DNA mutations in tumors contribute
to cancer-specific properties including uncontrolled growth, invasion in
neighboring tissues, and evasion from the immune system. Similar
properties are also found in childhood cancers, although those tumors
carry much fewer genetic defects, making it difficult to explain their
This is particularly true for Ewing sarcoma, an aggressive bone
cancer in children and adolescents. A single genetic defect - the
EWS-ETS fusion - is present in all tumors, initiating cancer development
and defining Ewing sarcoma as a disease.
‘Ewing sarcoma showed unique characteristics that differ markedly from others cancers, and the DNA methylation patterns also varied between patients.’
But the tumors carry very few
DNA mutations that could explain the observed differences in the disease
course of Ewing sarcoma patients.
Tackling this question, a team of
scientists from Austria, France, Germany and Spain led by Eleni Tomazou
from the St. Anna Children's Cancer Research Institute in Vienna
profiled many Ewing tumors. They found that the disease's clinical
diversity is reflected by widespread epigenetic heterogeneity.
Using novel bioinformatic methods developed by Nathan Sheffield at
CeMM, the team studied the tumors' DNA methylation patterns - one of the
most important facets of the human epigenome. Ewing sarcoma showed
unique characteristics that differ markedly from others cancers, and the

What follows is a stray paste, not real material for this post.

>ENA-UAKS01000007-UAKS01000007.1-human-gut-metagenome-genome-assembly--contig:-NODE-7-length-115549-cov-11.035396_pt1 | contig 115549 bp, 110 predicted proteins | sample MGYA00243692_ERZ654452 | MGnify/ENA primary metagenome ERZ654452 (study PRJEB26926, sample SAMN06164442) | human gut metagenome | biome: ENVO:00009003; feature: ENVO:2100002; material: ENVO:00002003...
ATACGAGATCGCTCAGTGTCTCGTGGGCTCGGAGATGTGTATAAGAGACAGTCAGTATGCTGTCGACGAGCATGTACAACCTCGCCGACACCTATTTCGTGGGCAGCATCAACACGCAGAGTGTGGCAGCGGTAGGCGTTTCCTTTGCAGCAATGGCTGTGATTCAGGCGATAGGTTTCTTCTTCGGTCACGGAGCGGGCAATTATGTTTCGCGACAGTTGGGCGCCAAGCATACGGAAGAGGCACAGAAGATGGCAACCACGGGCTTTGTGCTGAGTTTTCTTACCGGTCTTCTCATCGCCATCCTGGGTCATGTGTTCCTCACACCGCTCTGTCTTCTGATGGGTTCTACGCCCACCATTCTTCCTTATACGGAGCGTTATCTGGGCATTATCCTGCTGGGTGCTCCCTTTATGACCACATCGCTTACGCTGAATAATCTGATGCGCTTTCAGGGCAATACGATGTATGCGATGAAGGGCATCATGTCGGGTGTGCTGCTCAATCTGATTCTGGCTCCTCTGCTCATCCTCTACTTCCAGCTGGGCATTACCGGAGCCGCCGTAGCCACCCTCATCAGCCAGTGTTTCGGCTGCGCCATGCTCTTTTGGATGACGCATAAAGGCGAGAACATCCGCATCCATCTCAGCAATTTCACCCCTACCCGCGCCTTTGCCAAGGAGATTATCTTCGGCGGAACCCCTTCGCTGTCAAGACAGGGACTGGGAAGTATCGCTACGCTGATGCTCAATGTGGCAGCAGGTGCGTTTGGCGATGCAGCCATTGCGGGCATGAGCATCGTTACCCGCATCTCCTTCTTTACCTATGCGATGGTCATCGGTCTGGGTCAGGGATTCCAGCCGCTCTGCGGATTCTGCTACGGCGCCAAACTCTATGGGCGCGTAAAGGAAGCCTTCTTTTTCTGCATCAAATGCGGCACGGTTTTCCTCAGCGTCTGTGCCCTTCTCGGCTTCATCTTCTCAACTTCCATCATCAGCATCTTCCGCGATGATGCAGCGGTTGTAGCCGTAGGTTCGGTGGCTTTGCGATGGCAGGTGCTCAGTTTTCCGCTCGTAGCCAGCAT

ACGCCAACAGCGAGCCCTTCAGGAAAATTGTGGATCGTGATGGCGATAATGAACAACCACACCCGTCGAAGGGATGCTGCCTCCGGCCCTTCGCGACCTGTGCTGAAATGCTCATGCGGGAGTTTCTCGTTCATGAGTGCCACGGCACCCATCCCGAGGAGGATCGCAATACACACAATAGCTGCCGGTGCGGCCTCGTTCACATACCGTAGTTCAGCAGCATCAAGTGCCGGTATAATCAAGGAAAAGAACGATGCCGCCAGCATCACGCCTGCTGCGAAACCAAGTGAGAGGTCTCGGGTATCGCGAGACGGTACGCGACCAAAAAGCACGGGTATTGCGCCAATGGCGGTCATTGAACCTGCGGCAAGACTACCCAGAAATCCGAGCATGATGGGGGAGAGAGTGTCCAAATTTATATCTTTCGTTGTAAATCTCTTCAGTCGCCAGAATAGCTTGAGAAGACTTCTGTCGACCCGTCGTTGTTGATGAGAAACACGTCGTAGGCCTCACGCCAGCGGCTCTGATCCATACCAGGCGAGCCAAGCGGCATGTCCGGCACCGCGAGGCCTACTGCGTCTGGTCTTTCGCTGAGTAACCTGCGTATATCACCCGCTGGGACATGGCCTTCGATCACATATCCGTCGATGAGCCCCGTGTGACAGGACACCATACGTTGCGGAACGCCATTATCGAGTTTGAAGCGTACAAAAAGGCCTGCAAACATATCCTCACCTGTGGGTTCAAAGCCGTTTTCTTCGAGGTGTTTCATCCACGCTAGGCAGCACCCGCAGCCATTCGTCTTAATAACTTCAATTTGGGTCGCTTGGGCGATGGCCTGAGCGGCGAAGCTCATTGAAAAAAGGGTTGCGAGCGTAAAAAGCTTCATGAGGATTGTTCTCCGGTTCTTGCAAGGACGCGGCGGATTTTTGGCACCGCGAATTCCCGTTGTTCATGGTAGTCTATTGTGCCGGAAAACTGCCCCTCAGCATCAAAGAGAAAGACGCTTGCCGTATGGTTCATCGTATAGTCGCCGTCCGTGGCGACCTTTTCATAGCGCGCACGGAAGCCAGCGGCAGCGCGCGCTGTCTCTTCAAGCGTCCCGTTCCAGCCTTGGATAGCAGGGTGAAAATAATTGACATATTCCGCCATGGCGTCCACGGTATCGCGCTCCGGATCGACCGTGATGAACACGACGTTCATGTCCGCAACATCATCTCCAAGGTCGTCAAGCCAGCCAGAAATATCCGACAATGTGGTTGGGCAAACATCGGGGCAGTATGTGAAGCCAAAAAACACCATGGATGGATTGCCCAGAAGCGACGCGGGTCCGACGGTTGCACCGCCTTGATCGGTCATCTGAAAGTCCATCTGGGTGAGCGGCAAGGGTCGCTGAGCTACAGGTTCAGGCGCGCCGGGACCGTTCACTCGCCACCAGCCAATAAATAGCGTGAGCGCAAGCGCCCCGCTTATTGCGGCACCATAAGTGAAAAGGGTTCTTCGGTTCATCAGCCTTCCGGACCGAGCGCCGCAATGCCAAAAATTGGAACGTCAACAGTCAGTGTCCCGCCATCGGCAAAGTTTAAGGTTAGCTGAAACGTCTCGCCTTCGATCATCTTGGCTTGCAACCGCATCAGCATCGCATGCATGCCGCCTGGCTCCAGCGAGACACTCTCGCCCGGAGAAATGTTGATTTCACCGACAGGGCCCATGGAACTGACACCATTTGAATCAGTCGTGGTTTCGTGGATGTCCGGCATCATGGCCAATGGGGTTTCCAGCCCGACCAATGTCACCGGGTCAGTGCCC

DNA methylation patterns also varied between patients. Moreover, the
researchers found that Ewing sarcoma tumors appear to retain part of the
characteristic DNA methylation patterns of their cell-of-origin.
Thus, the diverse clinical courses observed among Ewing sarcoma
patients may be explained epigenetically: As DNA methylation influences
gene activity, the combination of Ewing sarcoma specific and
cell-of-origin specific patterns can lead to different outcomes. The
epigenetic diversity also appears to correlate with the tumors'
aggressiveness and metastatic state.
Regarding the future of Ewing sarcoma treatment, Heinrich Kovar,
Scientific Director of St. Anna Children's Cancer Research Institute,
optimistically stated: "These new insights into the biology of Ewing
sarcoma provide the basis for developing epigenetic biomarkers that can
reliably predict disease course and therapy response. After two decades
of stagnation in the therapy for patients with Ewing sarcoma, we expect
new impulses for personalized therapy of this aggressive cancer".
"Our findings in Ewing sarcoma also provide an interesting concept
for other cancer with low genetic complexity", Christoph Bock, Principal
Investigator at CeMM, adds. "In the era of precision medicine,
understanding the causes and consequences of tumor heterogeneity will be
crucial to develop personalized therapies. Only with precise knowledge
of the molecular mechanisms underlying each tumor, we can hope to treat
in a targeted way and with far fewer side effects."